To stitch all of these various “scenes” together, Sondheim—always a genius with ensemble pieces—creates a series of “transitions” with songs such as the title work, “Merrily We Roll Along” and the “Blob” songs, as well as numerous repetitions and reprises. Today, particularly, in a grandly produced production such as this one, with full sets (a maybe overly-busy representation of numerous bulb-lit actor’s mirrors and larger mirrors which reiterate both the theater world and the self-consciousness involved with those portrayed) and a wide range of believable costumes (both by Dane Laffrey) I finally realized just how innovative Sondheim’s musical was in 1981, when it bombed after 16 performances (more about that below). As director Arden wrote in the program: “
I think they [Sondheim and Furth] wrote this musical a little before
its time because I can’t imagine anyone having a hard time following
it now. If anything, Merrily provides us an opportunity for reflection.
I have a history of tearing up whenever I see what I might describe as a near-perfect musical. The great acting and singing of these actors, particularly given the various trajectories in which the plot took them from their earliest dreams and imaginations, left me with very few moments of dry eyes, and sometimes, embarrassingly—but I still proudly admit—I even had to control an occasional sob. As I’ve often written, when it comes to the American musical, I am a true sentimentalist—particularly when comes to any musical from 1940-1960, and any Sondheim musical after.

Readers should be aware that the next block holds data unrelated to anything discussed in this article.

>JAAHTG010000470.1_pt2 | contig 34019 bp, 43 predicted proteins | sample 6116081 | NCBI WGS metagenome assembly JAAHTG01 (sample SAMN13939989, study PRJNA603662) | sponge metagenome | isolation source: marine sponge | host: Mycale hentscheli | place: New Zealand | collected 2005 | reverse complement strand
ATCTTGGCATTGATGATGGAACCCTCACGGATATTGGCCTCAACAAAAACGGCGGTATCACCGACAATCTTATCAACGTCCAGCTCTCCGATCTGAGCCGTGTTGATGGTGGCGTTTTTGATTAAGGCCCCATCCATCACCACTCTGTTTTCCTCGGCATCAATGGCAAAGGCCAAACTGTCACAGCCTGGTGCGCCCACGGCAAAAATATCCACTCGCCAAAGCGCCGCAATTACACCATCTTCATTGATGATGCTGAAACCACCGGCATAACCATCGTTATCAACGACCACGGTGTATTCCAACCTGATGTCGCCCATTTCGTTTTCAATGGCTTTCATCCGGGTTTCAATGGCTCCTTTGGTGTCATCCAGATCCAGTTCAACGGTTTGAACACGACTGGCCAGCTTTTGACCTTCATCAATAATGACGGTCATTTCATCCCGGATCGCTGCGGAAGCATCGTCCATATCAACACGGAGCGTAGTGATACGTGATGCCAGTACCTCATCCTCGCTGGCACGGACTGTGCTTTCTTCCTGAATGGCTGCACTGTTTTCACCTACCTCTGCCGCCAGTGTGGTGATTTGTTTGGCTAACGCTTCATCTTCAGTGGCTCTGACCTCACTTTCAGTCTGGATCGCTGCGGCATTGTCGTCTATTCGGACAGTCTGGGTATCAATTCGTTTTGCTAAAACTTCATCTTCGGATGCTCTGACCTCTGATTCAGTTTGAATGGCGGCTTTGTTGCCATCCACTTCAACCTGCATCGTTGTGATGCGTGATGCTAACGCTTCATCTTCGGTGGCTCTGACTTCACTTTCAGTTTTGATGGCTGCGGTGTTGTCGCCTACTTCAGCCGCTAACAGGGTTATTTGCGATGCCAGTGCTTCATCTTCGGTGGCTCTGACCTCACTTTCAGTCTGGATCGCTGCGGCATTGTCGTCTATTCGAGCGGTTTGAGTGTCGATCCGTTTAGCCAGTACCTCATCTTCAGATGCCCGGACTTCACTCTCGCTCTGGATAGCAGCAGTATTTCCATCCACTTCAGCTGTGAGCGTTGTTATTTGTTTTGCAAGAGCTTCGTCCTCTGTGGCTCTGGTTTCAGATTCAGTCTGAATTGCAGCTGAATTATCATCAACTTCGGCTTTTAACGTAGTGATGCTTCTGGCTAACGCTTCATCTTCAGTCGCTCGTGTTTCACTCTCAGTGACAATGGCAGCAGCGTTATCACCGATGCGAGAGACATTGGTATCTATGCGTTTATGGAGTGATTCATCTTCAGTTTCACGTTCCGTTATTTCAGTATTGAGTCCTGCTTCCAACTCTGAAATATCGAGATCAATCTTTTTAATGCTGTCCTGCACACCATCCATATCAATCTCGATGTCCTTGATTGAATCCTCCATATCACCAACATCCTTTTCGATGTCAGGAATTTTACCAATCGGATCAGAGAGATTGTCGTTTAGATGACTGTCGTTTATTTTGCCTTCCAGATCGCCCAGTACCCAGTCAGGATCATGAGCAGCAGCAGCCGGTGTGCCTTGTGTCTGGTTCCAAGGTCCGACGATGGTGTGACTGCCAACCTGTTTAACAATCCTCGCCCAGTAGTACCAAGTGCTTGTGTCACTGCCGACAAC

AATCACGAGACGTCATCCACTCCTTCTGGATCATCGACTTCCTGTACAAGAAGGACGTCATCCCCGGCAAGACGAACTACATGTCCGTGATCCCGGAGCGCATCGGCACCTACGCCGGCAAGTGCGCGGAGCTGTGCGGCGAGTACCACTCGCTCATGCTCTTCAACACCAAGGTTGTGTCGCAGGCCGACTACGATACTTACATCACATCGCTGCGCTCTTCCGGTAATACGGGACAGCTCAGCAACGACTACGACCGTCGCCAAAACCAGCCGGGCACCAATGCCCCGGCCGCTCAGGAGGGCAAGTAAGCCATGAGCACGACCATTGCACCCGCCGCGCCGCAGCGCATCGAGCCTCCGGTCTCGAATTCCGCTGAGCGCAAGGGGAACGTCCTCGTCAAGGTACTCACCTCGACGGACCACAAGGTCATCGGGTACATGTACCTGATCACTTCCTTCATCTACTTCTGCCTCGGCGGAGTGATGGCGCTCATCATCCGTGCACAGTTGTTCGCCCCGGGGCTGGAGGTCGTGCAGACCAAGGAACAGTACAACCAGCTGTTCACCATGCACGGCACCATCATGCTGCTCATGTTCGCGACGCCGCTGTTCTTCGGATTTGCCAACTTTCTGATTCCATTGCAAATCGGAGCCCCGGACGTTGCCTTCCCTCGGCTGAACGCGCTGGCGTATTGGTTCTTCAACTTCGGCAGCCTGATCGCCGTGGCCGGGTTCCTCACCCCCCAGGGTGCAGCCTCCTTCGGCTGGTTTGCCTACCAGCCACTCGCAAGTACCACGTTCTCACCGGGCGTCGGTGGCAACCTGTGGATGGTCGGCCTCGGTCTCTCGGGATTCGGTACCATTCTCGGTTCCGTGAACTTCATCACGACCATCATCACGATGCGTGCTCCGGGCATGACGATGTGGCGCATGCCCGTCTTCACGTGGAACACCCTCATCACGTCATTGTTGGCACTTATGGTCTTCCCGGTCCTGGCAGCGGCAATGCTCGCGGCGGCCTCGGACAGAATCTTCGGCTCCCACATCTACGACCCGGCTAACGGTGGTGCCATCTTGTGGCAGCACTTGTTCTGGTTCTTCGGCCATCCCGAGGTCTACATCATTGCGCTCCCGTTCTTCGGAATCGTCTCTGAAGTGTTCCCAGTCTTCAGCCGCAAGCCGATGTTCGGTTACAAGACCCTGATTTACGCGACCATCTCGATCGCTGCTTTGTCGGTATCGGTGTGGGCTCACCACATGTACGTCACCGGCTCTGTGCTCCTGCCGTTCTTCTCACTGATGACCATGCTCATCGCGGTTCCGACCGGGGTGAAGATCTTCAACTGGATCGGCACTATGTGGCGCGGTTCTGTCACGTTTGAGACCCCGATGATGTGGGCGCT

And this time round, Merrily We Roll Along seemed not simply cynical, but a story of moral precaution. One can chose, with careful thinking and emotional response, which way to go; and, particularly with the collaboration of friends, one can devote one’s life to the more complex and difficult, instead of giving into the demands of those who find that music and art have to be “hummable” and simply popular in order to, as Gussie puts it, “get what you want.” The continued “question” of ensemble members, “how did I get here?” is absolutely made clear in Sondheim’s and Furth’s lucid work. Whether or not Franklin will be ever able to perceive that answer is open to question, but by the time the musical finishes, revealing his former glorious belief in his own generation, we no longer care, for he has desperately failed to live up to his own dreaming.
Los Angeles, November 27, 2016